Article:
Tropospheric scatter

Tropospheric scatter (also known as troposcatter) is a method of communicating with microwave radio signals over considerable distances – often up to 300 kilometres (190 mi), and further depending on terrain and climate factors. This method of propagation uses the tropospheric scatter phenomenon, where radio waves at UHF and SHF frequencies are randomly scattered as they pass through the upper layers of the troposphere. Radio signals are transmitted in a narrow beam aimed just above the horizon in the direction of the receiver station. As the signals pass through the troposphere, some of the energy is scattered back toward the Earth, allowing the receiver station to pick up the signal.

Normally, signals in the microwave frequency range travel in straight lines, and so are limited to line of sight applications, in which the receiver can be 'seen' by the transmitter. Communication distances are limited by the visual horizon to around 30–40 miles (48–64 km). Troposcatter allows microwave communication beyond the horizon. It was developed in the 1950s and used for military communications until communications satellites largely replaced it in the 1970s.

Because the troposphere is turbulent and has a high proportion of moisture the tropospheric scatter radio signals are refracted and consequently only a tiny proportion of the radio energy is collected by the receiving antennas. Frequencies of transmission around 2 GHz are best suited for tropospheric scatter systems as at this frequency the wavelength of the signal interacts well with the moist, turbulent areas of the troposphere, improving signal to noise ratios.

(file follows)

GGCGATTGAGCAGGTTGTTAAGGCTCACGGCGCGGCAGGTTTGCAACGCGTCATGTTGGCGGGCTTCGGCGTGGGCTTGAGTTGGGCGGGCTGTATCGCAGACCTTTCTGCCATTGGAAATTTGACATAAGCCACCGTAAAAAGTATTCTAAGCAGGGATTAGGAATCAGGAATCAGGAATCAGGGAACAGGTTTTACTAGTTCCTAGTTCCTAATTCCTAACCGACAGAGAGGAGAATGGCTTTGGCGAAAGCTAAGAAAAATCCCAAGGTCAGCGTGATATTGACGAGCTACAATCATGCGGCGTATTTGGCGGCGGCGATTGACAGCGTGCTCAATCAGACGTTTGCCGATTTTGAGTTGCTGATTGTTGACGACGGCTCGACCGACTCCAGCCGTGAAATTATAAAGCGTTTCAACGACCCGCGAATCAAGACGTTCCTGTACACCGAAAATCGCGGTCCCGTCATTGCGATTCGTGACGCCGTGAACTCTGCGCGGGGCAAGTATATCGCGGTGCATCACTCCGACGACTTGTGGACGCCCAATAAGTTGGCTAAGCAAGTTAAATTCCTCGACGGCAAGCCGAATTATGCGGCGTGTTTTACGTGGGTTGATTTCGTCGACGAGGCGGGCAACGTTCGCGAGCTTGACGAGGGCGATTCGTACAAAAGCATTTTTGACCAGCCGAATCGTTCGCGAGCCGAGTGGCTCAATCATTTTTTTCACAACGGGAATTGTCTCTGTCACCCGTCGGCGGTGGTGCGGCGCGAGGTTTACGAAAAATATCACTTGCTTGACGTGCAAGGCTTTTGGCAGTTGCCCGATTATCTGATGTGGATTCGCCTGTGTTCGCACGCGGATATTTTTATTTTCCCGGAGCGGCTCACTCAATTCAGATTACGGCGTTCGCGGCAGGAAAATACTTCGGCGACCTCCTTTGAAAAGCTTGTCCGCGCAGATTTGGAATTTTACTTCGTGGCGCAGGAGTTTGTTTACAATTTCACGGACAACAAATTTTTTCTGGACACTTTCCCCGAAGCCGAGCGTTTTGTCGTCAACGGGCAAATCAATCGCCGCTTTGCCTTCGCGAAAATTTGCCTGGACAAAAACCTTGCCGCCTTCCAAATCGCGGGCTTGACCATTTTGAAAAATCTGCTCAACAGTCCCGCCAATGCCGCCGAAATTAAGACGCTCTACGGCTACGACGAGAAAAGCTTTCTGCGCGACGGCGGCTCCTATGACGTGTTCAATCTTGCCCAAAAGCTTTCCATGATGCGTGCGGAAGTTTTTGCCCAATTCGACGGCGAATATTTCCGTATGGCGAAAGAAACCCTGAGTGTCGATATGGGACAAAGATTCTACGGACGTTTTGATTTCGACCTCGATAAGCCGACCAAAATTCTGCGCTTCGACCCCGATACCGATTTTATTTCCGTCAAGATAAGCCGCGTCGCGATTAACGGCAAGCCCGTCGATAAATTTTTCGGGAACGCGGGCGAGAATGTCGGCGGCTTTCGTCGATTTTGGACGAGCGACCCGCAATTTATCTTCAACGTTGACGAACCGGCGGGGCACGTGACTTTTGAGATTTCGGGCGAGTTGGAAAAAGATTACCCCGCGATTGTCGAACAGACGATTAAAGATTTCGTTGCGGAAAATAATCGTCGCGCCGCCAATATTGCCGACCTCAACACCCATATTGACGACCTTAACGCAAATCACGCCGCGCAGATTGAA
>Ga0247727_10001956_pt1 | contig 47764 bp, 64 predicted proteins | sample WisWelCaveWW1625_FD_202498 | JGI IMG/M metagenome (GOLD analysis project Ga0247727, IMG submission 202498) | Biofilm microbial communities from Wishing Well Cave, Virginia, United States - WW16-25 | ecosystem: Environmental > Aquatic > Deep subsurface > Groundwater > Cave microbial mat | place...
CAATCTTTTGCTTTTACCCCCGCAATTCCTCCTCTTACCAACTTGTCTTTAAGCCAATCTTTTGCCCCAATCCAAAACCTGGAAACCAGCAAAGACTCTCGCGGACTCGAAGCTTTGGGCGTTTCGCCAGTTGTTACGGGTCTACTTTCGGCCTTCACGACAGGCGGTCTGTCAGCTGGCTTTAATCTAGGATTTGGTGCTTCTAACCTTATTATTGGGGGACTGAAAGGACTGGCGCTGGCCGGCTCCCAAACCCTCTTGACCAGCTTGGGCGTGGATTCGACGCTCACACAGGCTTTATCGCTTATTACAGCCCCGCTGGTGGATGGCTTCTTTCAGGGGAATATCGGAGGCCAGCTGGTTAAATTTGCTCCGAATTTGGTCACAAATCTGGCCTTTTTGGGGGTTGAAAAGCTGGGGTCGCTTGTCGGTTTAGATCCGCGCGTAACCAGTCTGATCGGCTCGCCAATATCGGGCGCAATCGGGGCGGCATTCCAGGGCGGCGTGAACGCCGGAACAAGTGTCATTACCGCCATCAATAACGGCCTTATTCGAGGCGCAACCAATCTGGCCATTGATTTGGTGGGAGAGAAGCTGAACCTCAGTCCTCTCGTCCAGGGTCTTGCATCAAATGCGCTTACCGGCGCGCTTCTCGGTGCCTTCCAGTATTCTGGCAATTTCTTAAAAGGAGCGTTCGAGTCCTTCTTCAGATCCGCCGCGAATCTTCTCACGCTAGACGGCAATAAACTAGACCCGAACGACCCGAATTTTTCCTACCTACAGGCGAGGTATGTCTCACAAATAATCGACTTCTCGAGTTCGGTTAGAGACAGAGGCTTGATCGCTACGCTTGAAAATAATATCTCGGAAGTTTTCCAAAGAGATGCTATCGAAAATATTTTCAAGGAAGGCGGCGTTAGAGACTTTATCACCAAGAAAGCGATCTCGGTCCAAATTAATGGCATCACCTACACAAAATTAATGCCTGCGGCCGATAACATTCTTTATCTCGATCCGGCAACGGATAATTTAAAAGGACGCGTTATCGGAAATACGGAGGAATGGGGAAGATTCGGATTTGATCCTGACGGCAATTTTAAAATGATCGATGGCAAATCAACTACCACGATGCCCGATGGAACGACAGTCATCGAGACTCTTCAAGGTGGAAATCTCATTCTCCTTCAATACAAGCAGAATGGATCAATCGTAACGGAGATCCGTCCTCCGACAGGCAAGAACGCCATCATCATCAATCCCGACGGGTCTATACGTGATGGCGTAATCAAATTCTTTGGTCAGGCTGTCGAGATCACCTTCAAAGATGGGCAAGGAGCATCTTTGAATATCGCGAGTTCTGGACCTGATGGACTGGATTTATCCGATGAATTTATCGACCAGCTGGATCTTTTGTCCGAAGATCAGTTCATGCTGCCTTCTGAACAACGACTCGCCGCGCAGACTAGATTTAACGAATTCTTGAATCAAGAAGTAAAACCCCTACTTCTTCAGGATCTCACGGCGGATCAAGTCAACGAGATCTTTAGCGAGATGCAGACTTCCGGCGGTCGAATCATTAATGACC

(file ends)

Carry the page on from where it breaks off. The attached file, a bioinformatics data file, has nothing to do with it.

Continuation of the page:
Historically, high gain dish or billboard antennas were required for tropospheric scatter systems as the propagation losses are very high; only about one billion-billionth (1 x 10−12) of the transmit power is available at the receiver. Paths were established at distances over 1,000 km. They required antennas ranging from 9 meters to 36 meters and amplifiers ranging from 1 kW to 50 kW. These were analogue systems which were capable of transmitting a few voice channels.

Troposcatter systems have evolved over the years. With communication satellites used for long-distance communication links, current troposcatter systems are employed over shorter distances than previous systems, use smaller antennas and amplifiers, and have much higher bandwidth capabilities. Typical distances are between 50 km and 250 km, though greater distances can be achieved depending on the climate, terrain, and data rate required. Typical antenna sizes range from 1.2 meters to 12 meters while typical amplifier sizes range from 10W to 2 kW. Data rates over 20Mbit/s can be achieved with today's technology.

Tropospheric scatter is a fairly secure method of propagation as dish alignment is critical, making it extremely difficult to intercept the signals, especially if transmitted across open water, making them highly attractive to military users. Military systems have tended to be ‘thin-line’ tropo – so called because only a narrow bandwidth ‘information’ channel was carried on the tropo system; generally up to 32 analogue (4 kHz bandwidth) channels. Modern military systems are "Wideband" as they operate 4-16 Mbit/s digital data channels.

This page was last edited on 31 March 2018, at 07:18.
Reference: under CC BY-SA license.

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